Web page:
HOUSTON—”There is nothing like dance and art to reflect the inner meaning of the history,” said Mike Maloney, CTO of a gas company, after seeing Shen Yun Performing Arts’ revival of traditional Chinese culture on stage.
“I can sense the rhythm and the beauty and the significance of the dance with the history. I think it has taken us back through time very nicely.”
The journey New York-based Shen Yun takes audiences on is a long one—5,000 years back, to the legend of how China’s first dynasty was established, up to China today, where the traditional values and beliefs people once held are seeing a revival.
While many reacted with shock at the fact that the traditional arts Shen Yun performs are banned in China, Mr. Maloney looked at it differently. To him it was no surprise that Shen Yun has become popular, as inevitably people’s inner feelings will lead to change.
“Humans eventually—all cultures, all races, all histories—eventually humans drive the energy of the culture. And no matter how people try to change that culture, the inner feeling of the people will always dominate eventually. And that’s happened quite often through such things as the beauty of dance and strength of people together. And we have seen that in all cultures,” Mr. Maloney said.
“It is beautiful art. So everybody should see it,” Mr. Maloney said.
When audience members speak of the beauty in Shen Yun, they scramble to cram all of the productions aspects into their description.
“It is beautiful, it is a beautiful show, all the costumes are wonderful, we love the music, love the orchestra, very much so,” said Glenn Hutchinson, who attended the performance with his wife. “It is a full-range of emotions … a lot of energy in it and I feel good in it.”
The full symphony orchestra features ancient Chinese instruments like the “suona,” a woodwind with a very distinct sound used to both comical to regal effect in the performance. The costumes include vivid water sleeves—a staple in classical Chinese dance, elaborate Manchurian headdresses, and Tang Dynasty robes. Stories and an animated backdrop take the viewers down to the Dragon King’s palace under the ocean, then back up to the rooftops of the world in the Himalayas. There is much to include when describing Shen Yun.
“The choreography, the color, everything was just—there was a real visual sensation,” said Jim Eason, a realtor. “It was just a great experience, both visually and musically in every way. And spiritually as well.”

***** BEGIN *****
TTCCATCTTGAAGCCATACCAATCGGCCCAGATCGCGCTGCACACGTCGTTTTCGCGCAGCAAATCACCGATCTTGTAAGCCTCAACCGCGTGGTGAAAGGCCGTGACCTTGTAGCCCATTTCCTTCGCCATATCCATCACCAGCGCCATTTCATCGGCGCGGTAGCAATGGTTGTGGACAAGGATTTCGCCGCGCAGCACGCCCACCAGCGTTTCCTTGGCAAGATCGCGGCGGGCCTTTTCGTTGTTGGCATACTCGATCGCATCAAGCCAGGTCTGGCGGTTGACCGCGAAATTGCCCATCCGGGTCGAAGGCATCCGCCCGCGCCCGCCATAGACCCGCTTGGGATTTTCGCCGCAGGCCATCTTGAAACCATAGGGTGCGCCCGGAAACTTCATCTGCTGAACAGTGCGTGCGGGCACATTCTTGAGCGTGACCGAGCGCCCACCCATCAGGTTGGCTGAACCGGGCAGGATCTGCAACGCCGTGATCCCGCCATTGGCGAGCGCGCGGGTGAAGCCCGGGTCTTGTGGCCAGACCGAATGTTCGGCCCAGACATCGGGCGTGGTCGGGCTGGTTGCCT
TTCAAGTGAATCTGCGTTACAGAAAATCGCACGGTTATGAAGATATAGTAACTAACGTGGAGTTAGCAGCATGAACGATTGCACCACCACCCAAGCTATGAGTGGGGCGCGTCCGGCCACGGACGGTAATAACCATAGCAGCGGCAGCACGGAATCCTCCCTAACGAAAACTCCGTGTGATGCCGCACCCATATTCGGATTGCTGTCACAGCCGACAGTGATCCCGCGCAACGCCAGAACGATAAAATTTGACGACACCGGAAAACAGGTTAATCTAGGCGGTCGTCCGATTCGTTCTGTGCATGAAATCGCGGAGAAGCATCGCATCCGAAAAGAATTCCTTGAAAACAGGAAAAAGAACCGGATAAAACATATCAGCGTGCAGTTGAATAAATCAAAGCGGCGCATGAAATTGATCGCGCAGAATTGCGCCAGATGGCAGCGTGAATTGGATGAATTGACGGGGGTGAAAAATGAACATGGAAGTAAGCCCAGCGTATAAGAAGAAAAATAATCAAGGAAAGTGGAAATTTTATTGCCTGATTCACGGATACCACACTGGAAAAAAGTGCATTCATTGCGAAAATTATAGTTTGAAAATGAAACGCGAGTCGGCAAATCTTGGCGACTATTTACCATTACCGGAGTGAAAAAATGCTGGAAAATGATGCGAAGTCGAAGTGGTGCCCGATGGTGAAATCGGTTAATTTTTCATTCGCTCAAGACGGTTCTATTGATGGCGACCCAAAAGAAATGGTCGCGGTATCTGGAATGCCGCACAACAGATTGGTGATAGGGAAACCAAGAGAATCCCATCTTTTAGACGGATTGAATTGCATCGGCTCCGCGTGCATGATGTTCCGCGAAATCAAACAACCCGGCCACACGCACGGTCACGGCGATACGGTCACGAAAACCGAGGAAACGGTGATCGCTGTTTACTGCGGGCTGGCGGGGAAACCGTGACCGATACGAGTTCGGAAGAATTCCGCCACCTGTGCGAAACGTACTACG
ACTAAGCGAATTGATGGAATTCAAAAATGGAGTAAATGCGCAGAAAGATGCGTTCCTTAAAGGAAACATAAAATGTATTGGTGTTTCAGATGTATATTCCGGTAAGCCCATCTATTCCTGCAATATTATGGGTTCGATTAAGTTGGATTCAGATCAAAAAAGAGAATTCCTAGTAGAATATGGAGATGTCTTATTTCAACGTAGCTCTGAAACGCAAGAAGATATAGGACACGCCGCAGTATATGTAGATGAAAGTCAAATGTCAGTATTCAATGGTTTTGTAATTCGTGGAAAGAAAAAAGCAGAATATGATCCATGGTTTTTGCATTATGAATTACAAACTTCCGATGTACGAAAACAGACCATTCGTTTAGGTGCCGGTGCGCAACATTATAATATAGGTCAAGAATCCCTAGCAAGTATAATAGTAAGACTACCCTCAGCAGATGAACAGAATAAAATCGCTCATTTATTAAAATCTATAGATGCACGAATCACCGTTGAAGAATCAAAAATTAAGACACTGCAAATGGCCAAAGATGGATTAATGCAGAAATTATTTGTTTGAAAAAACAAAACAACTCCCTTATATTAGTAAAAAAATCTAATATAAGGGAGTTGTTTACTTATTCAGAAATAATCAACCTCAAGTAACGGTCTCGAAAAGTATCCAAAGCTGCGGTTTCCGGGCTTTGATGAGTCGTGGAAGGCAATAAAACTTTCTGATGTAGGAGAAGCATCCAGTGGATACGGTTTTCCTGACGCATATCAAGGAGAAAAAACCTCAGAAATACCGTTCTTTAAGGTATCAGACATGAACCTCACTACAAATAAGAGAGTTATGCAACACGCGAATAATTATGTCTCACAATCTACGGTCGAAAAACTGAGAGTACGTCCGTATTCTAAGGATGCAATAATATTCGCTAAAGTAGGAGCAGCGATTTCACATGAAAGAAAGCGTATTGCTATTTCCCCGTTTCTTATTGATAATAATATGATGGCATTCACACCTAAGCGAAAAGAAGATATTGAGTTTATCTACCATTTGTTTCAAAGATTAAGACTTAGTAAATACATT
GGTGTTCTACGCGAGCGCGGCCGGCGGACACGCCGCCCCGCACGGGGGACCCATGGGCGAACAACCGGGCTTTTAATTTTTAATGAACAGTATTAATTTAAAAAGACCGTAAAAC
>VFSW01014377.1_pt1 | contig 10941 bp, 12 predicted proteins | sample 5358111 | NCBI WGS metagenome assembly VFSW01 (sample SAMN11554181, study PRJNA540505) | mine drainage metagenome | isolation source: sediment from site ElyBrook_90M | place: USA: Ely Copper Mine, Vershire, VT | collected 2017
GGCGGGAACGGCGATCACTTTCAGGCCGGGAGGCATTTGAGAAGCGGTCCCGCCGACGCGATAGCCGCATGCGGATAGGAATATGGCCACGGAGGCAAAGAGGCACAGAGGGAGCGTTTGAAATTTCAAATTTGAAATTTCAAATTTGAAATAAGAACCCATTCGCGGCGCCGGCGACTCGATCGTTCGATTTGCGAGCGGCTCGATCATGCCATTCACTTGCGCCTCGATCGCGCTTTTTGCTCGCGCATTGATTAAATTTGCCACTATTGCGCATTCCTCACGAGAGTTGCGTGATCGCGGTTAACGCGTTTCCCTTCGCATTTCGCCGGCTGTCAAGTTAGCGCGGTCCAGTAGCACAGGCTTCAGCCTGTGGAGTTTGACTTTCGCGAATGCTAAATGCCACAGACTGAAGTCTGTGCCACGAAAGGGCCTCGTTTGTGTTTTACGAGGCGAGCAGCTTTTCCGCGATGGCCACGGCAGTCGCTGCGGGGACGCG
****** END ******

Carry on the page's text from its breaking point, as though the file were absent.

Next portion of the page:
Musician Charles Stewart said the visual effects that took him on a journey were “extremely believable.”
In particular, dancers would appear on stage in one moment and fly through the skies in the backdrop in another. “That’s the thing that was really overwhelming … there’s a lot of times when you see that stuff and you think, ‘that’s cute,’ but this was very, very believable.”
Then there was the fascinating instrumentation in the orchestra, he said, and how it was coordinated and choreographed with the dance. There was also a universal spirituality, and other wonderfulness.
“I just thought the way they did everything was magnificent,” he said. “I’ll be coming lots of times.”
Kirsten May is well acquainted with the beauty of Shen Yun, having attended the performance three years in a row. In fact, she works with a company which owns the billboards so often adorned with images of Shen Yun dancers as the new seasons approach.
“The costumes were always beautiful,” Mrs. May said. “Every year I think that I have a favorite costume, but every year … every one is my favorite, it seems like. They’re just so beautiful … just the way that the fabrics move and flow and the way the lighting hits the color and all of that.”
Reporting by Mary Yuan, Sarah Guo, and Catherine Yang
New York-based Shen Yun Performing Arts has four touring companies that perform simultaneously around the world. For more information, visit Shen Yun Performing Arts.
Epoch Times considers Shen Yun Performing Arts the significant cultural event of our time. We have proudly covered audience reactions since Shen Yun’s inception in 2006.